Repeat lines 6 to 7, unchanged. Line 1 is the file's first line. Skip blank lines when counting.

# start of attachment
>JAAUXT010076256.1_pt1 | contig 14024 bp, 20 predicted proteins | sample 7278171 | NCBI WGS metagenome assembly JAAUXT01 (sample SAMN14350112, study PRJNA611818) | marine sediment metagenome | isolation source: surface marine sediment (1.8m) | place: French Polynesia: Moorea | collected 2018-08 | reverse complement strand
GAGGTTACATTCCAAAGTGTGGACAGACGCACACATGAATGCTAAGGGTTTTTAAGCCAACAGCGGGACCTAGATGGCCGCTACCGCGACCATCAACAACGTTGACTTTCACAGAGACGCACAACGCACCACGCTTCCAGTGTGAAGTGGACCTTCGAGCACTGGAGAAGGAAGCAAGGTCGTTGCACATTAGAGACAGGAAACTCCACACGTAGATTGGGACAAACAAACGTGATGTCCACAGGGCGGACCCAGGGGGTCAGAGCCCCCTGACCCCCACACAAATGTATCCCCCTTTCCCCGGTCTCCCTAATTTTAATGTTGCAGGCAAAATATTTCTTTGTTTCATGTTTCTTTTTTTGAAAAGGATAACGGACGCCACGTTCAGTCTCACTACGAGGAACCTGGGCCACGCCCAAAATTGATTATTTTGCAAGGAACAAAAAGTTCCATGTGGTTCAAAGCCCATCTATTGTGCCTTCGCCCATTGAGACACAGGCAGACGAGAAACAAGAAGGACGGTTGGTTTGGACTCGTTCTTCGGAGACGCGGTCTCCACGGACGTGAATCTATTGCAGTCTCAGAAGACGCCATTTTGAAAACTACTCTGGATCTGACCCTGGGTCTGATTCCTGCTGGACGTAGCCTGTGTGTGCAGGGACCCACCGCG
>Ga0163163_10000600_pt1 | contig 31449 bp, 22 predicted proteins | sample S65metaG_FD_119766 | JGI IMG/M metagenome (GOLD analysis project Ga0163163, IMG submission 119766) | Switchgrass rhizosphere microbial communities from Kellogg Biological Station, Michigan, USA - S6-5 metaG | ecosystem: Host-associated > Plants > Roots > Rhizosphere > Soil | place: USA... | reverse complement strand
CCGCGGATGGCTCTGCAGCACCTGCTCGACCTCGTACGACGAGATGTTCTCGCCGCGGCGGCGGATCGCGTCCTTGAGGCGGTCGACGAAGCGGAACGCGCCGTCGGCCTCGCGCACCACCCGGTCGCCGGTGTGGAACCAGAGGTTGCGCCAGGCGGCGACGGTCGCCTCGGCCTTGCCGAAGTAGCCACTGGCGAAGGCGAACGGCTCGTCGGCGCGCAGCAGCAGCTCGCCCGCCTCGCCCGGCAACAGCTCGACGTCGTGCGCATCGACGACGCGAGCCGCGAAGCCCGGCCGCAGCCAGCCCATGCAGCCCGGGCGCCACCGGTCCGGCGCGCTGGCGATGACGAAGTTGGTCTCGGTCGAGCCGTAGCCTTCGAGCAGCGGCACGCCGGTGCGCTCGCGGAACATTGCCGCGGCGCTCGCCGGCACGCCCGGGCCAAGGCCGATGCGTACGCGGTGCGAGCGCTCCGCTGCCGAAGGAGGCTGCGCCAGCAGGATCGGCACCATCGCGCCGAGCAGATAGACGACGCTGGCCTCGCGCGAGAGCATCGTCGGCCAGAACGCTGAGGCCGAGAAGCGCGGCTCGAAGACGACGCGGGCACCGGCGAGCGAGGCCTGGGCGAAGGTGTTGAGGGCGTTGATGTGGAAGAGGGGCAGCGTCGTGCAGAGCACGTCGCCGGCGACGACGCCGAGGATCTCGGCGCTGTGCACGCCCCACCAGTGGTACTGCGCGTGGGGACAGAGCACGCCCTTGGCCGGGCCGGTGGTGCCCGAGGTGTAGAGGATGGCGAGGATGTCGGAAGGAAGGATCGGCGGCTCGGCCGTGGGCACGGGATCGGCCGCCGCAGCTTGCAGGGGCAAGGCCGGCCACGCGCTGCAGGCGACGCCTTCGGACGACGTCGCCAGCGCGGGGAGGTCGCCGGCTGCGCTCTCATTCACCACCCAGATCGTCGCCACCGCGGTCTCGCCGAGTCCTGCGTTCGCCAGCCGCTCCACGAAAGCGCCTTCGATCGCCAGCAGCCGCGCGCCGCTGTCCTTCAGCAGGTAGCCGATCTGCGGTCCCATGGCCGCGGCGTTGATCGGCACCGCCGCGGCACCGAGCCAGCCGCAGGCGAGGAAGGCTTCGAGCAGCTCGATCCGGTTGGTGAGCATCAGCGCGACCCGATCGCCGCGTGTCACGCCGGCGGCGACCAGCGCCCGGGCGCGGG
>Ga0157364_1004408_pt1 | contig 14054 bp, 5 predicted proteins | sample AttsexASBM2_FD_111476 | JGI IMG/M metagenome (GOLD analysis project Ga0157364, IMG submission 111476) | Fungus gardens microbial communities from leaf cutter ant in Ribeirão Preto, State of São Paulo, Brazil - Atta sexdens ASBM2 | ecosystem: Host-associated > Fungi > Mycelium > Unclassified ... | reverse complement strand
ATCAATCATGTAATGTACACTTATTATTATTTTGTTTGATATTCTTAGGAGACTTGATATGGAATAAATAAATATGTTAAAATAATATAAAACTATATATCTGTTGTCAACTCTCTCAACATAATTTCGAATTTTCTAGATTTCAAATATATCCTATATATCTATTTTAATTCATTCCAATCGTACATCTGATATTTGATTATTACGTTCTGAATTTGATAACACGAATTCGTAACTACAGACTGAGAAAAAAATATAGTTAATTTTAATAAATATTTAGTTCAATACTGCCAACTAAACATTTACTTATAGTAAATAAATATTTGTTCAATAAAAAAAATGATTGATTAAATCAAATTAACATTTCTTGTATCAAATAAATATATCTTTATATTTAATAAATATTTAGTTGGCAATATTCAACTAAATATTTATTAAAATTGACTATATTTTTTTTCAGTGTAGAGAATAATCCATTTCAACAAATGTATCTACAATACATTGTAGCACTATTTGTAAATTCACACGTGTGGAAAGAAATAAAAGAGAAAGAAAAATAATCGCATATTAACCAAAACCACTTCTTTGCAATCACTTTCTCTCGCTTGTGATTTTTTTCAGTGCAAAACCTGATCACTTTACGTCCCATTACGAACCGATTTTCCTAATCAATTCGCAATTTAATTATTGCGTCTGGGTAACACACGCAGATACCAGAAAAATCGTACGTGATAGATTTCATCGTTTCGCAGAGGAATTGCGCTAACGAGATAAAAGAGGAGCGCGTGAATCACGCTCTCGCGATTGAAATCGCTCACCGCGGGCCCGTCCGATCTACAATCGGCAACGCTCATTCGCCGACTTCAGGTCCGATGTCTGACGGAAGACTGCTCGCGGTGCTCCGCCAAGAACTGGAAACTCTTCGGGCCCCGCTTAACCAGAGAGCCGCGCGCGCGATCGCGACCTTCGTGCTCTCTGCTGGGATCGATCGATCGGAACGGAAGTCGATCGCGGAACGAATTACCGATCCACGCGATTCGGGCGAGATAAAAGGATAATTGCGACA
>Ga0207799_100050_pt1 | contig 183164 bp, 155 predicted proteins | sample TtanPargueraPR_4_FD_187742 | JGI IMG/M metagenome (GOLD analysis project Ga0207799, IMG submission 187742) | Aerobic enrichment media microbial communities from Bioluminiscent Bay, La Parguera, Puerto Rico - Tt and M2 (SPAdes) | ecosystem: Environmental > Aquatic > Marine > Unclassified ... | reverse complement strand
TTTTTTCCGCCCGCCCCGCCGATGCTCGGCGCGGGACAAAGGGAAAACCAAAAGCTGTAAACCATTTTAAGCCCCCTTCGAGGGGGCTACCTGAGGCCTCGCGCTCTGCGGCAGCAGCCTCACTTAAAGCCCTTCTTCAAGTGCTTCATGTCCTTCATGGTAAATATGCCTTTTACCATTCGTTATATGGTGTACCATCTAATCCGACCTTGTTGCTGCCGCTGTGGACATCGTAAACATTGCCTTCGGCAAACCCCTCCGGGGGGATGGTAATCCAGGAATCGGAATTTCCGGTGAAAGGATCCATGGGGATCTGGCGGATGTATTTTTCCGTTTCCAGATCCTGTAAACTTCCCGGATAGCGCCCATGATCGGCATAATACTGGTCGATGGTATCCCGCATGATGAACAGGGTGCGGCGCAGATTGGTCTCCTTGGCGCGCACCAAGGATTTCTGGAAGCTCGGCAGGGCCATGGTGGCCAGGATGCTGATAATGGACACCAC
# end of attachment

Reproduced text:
ATCAATCATGTAATGTACACTTATTATTATTTTGTTTGATATTCTTAGGAGACTTGATATGGAATAAATAAATATGTTAAAATAATATAAAACTATATATCTGTTGTCAACTCTCTCAACATAATTTCGAATTTTCTAGATTTCAAATATATCCTATATATCTATTTTAATTCATTCCAATCGTACATCTGATATTTGATTATTACGTTCTGAATTTGATAACACGAATTCGTAACTACAGACTGAGAAAAAAATATAGTTAATTTTAATAAATATTTAGTTCAATACTGCCAACTAAACATTTACTTATAGTAAATAAATATTTGTTCAATAAAAAAAATGATTGATTAAATCAAATTAACATTTCTTGTATCAAATAAATATATCTTTATATTTAATAAATATTTAGTTGGCAATATTCAACTAAATATTTATTAAAATTGACTATATTTTTTTTCAGTGTAGAGAATAATCCATTTCAACAAATGTATCTACAATACATTGTAGCACTATTTGTAAATTCACACGTGTGGAAAGAAATAAAAGAGAAAGAAAAATAATCGCATATTAACCAAAACCACTTCTTTGCAATCACTTTCTCTCGCTTGTGATTTTTTTCAGTGCAAAACCTGATCACTTTACGTCCCATTACGAACCGATTTTCCTAATCAATTCGCAATTTAATTATTGCGTCTGGGTAACACACGCAGATACCAGAAAAATCGTACGTGATAGATTTCATCGTTTCGCAGAGGAATTGCGCTAACGAGATAAAAGAGGAGCGCGTGAATCACGCTCTCGCGATTGAAATCGCTCACCGCGGGCCCGTCCGATCTACAATCGGCAACGCTCATTCGCCGACTTCAGGTCCGATGTCTGACGGAAGACTGCTCGCGGTGCTCCGCCAAGAACTGGAAACTCTTCGGGCCCCGCTTAACCAGAGAGCCGCGCGCGCGATCGCGACCTTCGTGCTCTCTGCTGGGATCGATCGATCGGAACGGAAGTCGATCGCGGAACGAATTACCGATCCACGCGATTCGGGCGAGATAAAAGGATAATTGCGACA
>Ga0207799_100050_pt1 | contig 183164 bp, 155 predicted proteins | sample TtanPargueraPR_4_FD_187742 | JGI IMG/M metagenome (GOLD analysis project Ga0207799, IMG submission 187742) | Aerobic enrichment media microbial communities from Bioluminiscent Bay, La Parguera, Puerto Rico - Tt and M2 (SPAdes) | ecosystem: Environmental > Aquatic > Marine > Unclassified ... | reverse complement strand